The U.S. Senate has approved over the weekend a new round of fiscal stimulus. The emergency spending, $1.9 trillion, comes on top of the $4 trillion already spent before Joe Biden became president.
The vast amount of money dwarfs anything seen in other parts of the world. For example, a quick comparison between the United States’ fiscal response and the one in the Eurozone reveals a huge difference. Not only that Europe is more conservative, but the fiscal stimulus is less than half of the output gap, while in America it is more than double.
Implications for Financial Markets
Based on what happened in the past with the previous checks received by Americans, a big part of the stimulus will be saved. The savings rate did increase during the health crisis, as it does on economic uncertainty.
Also, a big part of it will find its way to the stock market. Americans, and especially retail traders, have invested part of the stimulus money they received, so the stock market should get another boost on the back of it.
How about the dollar? How come that the dollar is rising when the logical response should be the opposite?
The answer comes from the world’s reserve status that the American dollar has. Most debt in the world is issued in American dollars, and the health crisis led to nations’ debt level increasing dramatically. However, such debt needs to be paid sometimes down the road, in the form of interest and principal. Therefore, the demand for dollars increases exponentially as the world issues more debt denominated in dollars. More precisely, despite the fact that the Fed keeps an easy monetary policy and despite the huge fiscal stimulus, the world needs dollars.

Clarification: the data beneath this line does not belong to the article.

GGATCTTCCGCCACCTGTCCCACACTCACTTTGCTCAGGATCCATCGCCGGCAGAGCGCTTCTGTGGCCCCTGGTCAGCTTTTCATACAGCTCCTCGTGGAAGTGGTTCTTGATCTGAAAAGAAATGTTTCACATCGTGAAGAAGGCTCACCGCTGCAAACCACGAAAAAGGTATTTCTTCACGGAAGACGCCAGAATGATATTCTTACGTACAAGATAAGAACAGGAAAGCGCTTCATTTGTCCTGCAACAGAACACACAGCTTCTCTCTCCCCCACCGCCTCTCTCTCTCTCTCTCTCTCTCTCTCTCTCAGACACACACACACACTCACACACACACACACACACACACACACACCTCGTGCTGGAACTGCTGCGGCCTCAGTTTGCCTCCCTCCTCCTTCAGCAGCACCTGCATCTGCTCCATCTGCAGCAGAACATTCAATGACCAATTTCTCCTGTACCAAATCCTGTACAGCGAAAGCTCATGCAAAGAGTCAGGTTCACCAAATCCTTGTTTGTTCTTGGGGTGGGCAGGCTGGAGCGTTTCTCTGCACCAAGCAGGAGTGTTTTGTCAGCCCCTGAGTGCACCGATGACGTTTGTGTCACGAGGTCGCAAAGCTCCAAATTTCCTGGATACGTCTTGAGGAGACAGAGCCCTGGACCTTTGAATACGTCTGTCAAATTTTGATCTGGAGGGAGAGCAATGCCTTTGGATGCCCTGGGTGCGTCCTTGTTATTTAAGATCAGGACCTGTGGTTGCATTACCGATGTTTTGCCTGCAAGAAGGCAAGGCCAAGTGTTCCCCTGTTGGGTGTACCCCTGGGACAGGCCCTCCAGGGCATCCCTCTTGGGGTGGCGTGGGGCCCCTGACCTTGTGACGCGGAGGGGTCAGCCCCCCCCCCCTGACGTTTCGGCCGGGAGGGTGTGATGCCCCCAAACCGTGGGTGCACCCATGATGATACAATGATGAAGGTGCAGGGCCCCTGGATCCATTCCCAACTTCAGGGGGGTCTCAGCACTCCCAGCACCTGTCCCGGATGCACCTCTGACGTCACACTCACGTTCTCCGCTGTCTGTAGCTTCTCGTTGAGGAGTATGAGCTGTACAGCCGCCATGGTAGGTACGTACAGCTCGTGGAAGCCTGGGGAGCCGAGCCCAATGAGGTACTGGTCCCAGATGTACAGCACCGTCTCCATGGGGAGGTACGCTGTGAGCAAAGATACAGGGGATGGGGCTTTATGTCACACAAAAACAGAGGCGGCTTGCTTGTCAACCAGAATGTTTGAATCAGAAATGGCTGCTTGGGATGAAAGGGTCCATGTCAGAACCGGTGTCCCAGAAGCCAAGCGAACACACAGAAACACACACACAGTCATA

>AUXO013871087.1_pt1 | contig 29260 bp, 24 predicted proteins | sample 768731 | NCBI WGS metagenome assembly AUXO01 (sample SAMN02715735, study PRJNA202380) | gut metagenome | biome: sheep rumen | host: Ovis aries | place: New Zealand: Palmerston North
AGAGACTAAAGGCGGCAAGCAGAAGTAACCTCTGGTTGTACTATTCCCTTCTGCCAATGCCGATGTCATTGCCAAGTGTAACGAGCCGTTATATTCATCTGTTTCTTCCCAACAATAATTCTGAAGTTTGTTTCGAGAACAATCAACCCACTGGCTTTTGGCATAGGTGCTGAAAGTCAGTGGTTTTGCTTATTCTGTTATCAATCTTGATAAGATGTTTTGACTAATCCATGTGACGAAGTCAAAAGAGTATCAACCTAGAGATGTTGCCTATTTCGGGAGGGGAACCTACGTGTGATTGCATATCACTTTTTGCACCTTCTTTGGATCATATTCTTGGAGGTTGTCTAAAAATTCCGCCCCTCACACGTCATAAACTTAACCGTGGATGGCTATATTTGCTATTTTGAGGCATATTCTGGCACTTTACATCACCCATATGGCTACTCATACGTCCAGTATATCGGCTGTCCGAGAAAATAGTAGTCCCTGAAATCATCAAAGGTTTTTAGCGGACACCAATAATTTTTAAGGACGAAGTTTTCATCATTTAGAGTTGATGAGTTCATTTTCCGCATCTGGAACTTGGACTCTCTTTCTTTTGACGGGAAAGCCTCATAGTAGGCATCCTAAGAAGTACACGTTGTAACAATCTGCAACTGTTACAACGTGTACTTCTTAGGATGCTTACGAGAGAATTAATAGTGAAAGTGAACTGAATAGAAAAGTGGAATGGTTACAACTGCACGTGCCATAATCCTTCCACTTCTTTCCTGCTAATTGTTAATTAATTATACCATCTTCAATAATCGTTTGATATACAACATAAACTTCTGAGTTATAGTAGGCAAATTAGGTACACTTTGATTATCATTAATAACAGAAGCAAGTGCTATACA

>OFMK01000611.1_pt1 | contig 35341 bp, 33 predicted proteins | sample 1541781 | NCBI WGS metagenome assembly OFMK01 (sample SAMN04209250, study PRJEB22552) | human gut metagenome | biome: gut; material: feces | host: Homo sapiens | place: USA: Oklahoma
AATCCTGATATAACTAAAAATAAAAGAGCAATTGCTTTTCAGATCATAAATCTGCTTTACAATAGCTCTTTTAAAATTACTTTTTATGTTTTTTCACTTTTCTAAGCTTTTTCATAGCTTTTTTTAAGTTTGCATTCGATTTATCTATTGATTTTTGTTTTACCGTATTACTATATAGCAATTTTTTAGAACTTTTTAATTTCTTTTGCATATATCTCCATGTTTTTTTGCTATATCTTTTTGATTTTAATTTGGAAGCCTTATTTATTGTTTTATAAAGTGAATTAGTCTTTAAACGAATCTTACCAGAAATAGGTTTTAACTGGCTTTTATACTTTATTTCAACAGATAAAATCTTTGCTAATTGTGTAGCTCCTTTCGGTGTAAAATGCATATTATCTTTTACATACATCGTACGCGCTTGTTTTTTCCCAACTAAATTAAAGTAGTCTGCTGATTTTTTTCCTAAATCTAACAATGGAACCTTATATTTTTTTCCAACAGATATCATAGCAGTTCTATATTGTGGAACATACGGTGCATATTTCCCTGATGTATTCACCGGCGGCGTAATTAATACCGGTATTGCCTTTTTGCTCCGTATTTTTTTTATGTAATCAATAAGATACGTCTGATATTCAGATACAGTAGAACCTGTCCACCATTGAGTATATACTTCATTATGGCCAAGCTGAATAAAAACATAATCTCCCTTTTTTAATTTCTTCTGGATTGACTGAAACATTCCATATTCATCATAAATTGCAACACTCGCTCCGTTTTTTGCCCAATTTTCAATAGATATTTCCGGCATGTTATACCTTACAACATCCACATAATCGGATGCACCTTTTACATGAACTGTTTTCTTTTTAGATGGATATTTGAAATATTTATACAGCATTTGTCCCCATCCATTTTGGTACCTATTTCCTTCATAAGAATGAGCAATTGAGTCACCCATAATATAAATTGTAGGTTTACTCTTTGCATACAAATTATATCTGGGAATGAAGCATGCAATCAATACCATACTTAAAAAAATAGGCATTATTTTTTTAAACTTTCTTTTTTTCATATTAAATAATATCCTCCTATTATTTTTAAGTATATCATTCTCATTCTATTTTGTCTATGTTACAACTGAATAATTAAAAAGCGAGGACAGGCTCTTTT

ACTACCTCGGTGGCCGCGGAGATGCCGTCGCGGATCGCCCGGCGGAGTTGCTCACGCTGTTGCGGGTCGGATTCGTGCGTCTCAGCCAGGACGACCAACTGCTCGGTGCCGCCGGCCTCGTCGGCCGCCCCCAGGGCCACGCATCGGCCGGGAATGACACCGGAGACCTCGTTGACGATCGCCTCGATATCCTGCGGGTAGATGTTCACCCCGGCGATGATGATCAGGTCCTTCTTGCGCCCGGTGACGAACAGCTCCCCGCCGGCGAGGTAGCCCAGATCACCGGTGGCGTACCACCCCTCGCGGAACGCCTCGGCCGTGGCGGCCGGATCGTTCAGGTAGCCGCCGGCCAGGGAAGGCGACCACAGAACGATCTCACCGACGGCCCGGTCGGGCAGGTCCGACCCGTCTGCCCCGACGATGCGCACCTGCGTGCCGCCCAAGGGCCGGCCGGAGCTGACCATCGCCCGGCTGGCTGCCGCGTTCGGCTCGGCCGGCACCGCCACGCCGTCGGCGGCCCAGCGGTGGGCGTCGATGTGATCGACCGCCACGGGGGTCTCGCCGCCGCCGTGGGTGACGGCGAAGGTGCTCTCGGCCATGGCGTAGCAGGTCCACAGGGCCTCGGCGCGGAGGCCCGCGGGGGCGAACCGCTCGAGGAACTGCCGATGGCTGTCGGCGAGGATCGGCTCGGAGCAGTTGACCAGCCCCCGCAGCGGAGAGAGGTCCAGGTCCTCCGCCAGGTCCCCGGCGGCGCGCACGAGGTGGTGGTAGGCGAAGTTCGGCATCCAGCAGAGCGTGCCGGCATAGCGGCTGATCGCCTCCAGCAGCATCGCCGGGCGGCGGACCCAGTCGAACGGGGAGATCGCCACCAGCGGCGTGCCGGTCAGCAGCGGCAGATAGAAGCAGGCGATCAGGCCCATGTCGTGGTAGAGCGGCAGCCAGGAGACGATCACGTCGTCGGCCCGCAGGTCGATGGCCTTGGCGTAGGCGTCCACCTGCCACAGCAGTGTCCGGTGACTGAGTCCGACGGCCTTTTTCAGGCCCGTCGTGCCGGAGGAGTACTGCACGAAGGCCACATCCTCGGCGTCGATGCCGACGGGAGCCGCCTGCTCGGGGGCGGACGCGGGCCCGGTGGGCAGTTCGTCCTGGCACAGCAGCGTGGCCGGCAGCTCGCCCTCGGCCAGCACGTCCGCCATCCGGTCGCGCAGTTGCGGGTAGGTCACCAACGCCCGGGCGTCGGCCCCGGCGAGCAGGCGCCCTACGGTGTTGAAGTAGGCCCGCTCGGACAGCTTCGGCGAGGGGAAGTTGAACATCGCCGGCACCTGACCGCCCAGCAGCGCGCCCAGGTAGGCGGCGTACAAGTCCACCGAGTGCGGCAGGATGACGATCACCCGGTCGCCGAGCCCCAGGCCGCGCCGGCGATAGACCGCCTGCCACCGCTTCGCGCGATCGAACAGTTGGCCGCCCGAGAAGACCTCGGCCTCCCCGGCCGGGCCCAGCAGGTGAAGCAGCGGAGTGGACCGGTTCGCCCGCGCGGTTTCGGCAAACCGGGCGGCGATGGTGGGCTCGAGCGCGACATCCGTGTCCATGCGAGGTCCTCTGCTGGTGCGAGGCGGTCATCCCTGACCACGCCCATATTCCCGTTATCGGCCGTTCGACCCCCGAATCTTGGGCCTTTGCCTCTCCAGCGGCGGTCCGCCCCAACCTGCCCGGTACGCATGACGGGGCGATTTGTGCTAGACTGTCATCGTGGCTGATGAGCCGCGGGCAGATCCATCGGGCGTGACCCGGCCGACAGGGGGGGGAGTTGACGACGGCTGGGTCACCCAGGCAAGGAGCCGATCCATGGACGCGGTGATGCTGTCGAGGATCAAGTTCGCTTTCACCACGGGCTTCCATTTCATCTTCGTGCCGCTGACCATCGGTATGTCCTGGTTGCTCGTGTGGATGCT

At this point, the debate is whether the new round of stimulus is needed or not? After all, the NFP report last Friday showed a strong labor market and a declining unemployment rate. In other words, the economy is recovering much faster than expected. Therefore, some critics argue that the new round of fiscal stimulus will lead to the economy overheating and inflation shooting much higher than the Fed wants.
The months ahead are critical to the inflation narrative, especially because the price of oil is above $65. Higher oil prices coupled with more dollars on the market may lead to much higher inflation that the Fed wants to see.